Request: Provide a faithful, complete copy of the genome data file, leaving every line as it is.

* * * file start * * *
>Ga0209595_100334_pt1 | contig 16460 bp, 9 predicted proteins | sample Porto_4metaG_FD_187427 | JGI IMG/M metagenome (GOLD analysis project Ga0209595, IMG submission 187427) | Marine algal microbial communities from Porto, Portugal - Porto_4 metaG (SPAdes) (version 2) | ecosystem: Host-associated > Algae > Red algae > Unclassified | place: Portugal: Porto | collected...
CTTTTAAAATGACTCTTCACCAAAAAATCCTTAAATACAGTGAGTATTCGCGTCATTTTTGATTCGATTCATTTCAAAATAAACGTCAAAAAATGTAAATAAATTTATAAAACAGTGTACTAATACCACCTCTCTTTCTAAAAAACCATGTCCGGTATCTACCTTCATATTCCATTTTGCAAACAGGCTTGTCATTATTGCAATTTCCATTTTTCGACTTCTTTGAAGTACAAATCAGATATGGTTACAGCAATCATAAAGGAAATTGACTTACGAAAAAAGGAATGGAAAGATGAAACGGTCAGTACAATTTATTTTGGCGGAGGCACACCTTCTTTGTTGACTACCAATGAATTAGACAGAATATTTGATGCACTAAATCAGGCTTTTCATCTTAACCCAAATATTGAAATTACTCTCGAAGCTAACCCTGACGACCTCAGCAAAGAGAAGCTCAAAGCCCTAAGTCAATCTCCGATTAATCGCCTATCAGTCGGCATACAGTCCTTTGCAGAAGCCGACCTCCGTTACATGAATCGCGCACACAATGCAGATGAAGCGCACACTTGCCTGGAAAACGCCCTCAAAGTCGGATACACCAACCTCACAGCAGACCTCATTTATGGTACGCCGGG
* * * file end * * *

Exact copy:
>Ga0209595_100334_pt1 | contig 16460 bp, 9 predicted proteins | sample Porto_4metaG_FD_187427 | JGI IMG/M metagenome (GOLD analysis project Ga0209595, IMG submission 187427) | Marine algal microbial communities from Porto, Portugal - Porto_4 metaG (SPAdes) (version 2) | ecosystem: Host-associated > Algae > Red algae > Unclassified | place: Portugal: Porto | collected...
CTTTTAAAATGACTCTTCACCAAAAAATCCTTAAATACAGTGAGTATTCGCGTCATTTTTGATTCGATTCATTTCAAAATAAACGTCAAAAAATGTAAATAAATTTATAAAACAGTGTACTAATACCACCTCTCTTTCTAAAAAACCATGTCCGGTATCTACCTTCATATTCCATTTTGCAAACAGGCTTGTCATTATTGCAATTTCCATTTTTCGACTTCTTTGAAGTACAAATCAGATATGGTTACAGCAATCATAAAGGAAATTGACTTACGAAAAAAGGAATGGAAAGATGAAACGGTCAGTACAATTTATTTTGGCGGAGGCACACCTTCTTTGTTGACTACCAATGAATTAGACAGAATATTTGATGCACTAAATCAGGCTTTTCATCTTAACCCAAATATTGAAATTACTCTCGAAGCTAACCCTGACGACCTCAGCAAAGAGAAGCTCAAAGCCCTAAGTCAATCTCCGATTAATCGCCTATCAGTCGGCATACAGTCCTTTGCAGAAGCCGACCTCCGTTACATGAATCGCGCACACAATGCAGATGAAGCGCACACTTGCCTGGAAAACGCCCTCAAAGTCGGATACACCAACCTCACAGCAGACCTCATTTATGGTACGCCGGG